Hard Knocks for Hong Kong’s Trees

Wang Tong’s Ghost Tree. Photo by Larry Feign

Furious residents of a village on the south side of Hong Kong’s Lantau Island say government workers have been hacking at the roots of a landmark rubber tree, raising questions about the government’s declared effort to improve tree management.

Last Saturday, cartoonist Larry Feign was riding his bicycle near his home in Wang Tong Village, Mui Wo, when he saw three men standing near the base of the so-called Ghost Tree, a large Indian Rubber Tree that has stood in Wang Tong for at least 30 years. As he approached, he noticed two of the men chopping at one of the tree’s roots with axes.

The workers explained that they were building a new drainage channel to cope with runoff from a nearby slope that had recently been reinforced with concrete by the Civil Engineering and Development Department (CEDD). Feign was then joined by his wife, Cathy Tsang-Feign, an avid gardener who grows many varieties of trees on her property.

“I said, ‘What are you guys doing?’ and the foreman said, ‘Oh, don’t worry, we’re just chopping down some roots to make a drain,’” said Tsang-Feign. “At the time I was there they were chopping quite a few younger roots. If I had come out 15 minutes later they would have been chopping into the main root. The damage would have been fatal.”

Tsang-Feign later spoke on the phone to the engineer who had drawn up plans for the drain. When she explained that cutting the tree’s roots would damage its health, she said the engineer became defensive: “He said they’ll cut the roots and if the tree gets sick, they’ll chop it down right away.”

That would violate the CEDD’s own tree maintenance policy, which requires all trees involved in a slope improvement project to be assessed by an expert and marked either for removal, transplant or preservation. But the rubber tree in question was never included in the project’s tree assessment survey.

“It is not located on the slope and would unlikely be affected by the designed slope works,” said a CEDD spokeswoman. “When it was subsequently identified on site that trench excavation for the drainage diversion work might disturb some of the secondary roots of the tree, the work was immediately stopped.”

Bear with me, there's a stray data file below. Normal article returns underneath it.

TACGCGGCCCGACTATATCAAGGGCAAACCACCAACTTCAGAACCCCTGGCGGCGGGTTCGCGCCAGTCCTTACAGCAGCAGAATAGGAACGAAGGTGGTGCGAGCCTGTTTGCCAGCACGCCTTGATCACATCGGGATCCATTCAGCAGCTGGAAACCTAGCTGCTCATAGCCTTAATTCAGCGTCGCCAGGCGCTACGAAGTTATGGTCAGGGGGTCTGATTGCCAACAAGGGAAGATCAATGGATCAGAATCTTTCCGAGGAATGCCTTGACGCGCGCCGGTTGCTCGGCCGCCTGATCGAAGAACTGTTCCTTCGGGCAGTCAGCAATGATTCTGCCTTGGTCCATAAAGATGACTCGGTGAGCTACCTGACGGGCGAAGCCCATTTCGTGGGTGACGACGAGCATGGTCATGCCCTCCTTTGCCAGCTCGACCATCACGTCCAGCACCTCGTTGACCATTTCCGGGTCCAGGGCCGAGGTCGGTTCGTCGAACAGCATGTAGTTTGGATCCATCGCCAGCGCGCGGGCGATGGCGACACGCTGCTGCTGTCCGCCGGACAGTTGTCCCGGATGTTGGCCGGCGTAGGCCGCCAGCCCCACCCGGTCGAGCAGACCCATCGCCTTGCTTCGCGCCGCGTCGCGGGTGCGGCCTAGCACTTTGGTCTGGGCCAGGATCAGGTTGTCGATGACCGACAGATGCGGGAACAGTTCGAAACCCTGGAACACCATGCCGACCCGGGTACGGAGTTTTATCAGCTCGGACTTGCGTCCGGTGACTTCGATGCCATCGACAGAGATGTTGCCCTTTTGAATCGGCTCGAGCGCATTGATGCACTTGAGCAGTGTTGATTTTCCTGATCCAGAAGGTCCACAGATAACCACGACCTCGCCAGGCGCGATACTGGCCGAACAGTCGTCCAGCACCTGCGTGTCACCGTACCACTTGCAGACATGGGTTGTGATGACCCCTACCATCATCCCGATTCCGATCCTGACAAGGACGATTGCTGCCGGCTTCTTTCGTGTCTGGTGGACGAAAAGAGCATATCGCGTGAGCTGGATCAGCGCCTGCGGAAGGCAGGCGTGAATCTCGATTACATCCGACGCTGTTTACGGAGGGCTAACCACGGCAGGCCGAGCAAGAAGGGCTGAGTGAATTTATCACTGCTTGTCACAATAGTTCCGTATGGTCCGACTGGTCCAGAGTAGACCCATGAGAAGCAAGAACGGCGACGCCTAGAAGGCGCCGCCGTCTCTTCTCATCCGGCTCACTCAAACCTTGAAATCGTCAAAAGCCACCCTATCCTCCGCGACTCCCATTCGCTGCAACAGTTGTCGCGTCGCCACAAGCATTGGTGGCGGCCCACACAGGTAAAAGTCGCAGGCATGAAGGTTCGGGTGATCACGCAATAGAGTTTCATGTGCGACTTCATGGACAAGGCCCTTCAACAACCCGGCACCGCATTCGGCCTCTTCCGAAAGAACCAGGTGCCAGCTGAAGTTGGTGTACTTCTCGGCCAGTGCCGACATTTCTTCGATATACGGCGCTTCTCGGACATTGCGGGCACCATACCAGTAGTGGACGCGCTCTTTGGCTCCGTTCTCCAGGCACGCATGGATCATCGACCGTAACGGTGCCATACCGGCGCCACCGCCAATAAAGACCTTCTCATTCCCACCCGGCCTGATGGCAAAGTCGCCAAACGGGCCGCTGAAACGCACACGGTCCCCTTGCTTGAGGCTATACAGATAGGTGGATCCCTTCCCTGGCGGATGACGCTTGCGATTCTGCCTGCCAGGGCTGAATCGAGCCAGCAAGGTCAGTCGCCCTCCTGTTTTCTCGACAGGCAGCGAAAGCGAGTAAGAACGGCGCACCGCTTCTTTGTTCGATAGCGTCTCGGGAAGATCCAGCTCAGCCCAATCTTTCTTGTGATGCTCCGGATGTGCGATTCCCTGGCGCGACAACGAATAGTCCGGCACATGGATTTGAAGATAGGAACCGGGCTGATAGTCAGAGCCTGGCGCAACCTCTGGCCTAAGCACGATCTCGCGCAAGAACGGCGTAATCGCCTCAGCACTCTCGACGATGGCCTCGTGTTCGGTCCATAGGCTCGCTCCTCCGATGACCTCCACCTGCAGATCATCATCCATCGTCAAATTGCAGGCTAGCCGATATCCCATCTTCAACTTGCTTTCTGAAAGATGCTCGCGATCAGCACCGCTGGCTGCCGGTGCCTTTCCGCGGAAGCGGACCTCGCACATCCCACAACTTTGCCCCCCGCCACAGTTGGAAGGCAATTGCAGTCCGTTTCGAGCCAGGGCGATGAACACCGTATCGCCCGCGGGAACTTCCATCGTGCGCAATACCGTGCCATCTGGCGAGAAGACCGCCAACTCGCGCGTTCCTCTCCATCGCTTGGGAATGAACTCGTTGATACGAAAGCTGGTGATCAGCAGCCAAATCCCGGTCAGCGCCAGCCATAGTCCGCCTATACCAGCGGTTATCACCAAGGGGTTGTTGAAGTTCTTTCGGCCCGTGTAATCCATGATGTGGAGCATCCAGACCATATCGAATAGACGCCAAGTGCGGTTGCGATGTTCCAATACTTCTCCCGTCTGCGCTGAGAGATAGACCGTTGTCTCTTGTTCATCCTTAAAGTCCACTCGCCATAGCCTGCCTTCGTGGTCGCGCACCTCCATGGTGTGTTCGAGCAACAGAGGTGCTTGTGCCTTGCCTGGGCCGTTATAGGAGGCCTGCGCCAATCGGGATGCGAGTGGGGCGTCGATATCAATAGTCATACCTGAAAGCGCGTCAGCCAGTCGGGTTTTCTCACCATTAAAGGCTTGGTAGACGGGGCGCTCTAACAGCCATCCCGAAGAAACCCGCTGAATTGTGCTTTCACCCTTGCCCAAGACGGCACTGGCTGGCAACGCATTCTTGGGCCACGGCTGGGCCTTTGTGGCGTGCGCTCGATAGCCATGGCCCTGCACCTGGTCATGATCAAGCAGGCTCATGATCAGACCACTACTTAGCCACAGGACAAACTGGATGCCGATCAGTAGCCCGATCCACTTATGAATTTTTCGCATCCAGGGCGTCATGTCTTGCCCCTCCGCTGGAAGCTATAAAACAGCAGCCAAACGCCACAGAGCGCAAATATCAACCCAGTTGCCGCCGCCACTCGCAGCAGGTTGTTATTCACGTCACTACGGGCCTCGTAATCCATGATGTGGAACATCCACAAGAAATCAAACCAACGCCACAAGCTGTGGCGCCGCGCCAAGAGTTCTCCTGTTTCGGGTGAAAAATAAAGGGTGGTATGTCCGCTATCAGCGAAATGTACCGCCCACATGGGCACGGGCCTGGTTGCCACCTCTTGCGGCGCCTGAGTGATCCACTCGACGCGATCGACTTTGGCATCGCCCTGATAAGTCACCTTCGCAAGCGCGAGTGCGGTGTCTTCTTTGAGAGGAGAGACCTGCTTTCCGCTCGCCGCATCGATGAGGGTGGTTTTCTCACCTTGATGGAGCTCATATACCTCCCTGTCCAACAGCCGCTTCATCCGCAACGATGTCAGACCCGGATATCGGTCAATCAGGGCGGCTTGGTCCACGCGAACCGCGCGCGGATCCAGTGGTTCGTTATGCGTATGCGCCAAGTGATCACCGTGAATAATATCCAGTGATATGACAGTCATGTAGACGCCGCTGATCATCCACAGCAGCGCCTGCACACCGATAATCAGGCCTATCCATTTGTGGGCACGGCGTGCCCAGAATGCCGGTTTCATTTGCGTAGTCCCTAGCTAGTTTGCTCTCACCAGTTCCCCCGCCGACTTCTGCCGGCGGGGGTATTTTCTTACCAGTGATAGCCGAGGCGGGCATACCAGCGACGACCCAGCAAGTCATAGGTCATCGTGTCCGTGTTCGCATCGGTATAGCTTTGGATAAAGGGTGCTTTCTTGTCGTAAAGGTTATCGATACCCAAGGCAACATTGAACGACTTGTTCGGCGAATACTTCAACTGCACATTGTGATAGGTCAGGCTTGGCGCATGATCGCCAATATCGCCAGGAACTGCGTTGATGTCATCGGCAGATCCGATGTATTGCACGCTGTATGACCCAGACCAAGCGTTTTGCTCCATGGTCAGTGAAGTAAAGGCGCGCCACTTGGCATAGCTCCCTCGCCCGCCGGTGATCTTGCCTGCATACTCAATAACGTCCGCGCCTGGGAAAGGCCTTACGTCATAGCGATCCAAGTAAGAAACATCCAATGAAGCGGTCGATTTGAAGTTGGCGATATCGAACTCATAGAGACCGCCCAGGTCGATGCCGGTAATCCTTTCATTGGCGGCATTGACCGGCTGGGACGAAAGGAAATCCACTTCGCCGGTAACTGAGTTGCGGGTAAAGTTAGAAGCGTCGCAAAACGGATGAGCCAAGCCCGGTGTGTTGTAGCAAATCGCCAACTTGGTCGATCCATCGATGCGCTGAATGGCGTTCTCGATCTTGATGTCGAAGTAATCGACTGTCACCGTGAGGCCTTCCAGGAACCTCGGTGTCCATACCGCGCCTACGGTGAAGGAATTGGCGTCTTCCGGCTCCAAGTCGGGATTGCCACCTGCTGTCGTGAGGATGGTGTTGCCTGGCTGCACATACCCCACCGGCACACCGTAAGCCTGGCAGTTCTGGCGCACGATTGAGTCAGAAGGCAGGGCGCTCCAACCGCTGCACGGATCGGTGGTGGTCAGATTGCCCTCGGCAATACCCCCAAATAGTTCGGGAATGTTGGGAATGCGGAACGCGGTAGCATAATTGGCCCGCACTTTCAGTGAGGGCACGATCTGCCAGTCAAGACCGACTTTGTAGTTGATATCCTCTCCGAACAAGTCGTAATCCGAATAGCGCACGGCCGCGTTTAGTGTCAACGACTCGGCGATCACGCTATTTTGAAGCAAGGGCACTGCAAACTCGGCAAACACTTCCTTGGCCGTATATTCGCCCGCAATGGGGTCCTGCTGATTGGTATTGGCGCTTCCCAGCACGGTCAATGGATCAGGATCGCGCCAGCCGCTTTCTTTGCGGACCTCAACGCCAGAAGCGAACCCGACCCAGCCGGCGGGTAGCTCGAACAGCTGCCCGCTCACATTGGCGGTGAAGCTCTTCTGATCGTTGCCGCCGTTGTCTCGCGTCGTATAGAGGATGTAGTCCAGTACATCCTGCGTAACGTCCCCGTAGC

Alfred Sung, a private contractor hired by the government to manage the project, insists that the tree was not damaged. “We only dug one or two metres before we stopped the whole thing,” he said.

But Feign said that if he and his wife had not stopped the workers, they would have continued cutting through the tree. The path for the drainage ditch, now covered by loose soil, runs straight through the bulk of the tree’s roots. Three large roots measuring close to seven centimetres in diameter have been visibly severed.

Even minor damage can have a disastrous effect on a tree’s health, said Hong Kong University tree expert Jim Chi-yung. While Indian Rubber Trees are especially resilient, he said, “the severed roots will reduce the ability of the tree to absorb water and nutrients from the soil, and weaken its anchorage.” The sharp cuts could also invite wood-decay fungus into the tree.

For the moment, work around the Ghost Tree — so named because it grows partly on the property of an abandoned house that villagers believe is haunted — has been stopped until the CEDD can assess whether it is possible to build an alternative route for the drain. All across Hong Kong, though, trees suffer from poor maintenance and damage from construction work, which eventually leads to poor health and, in some cases, collapse.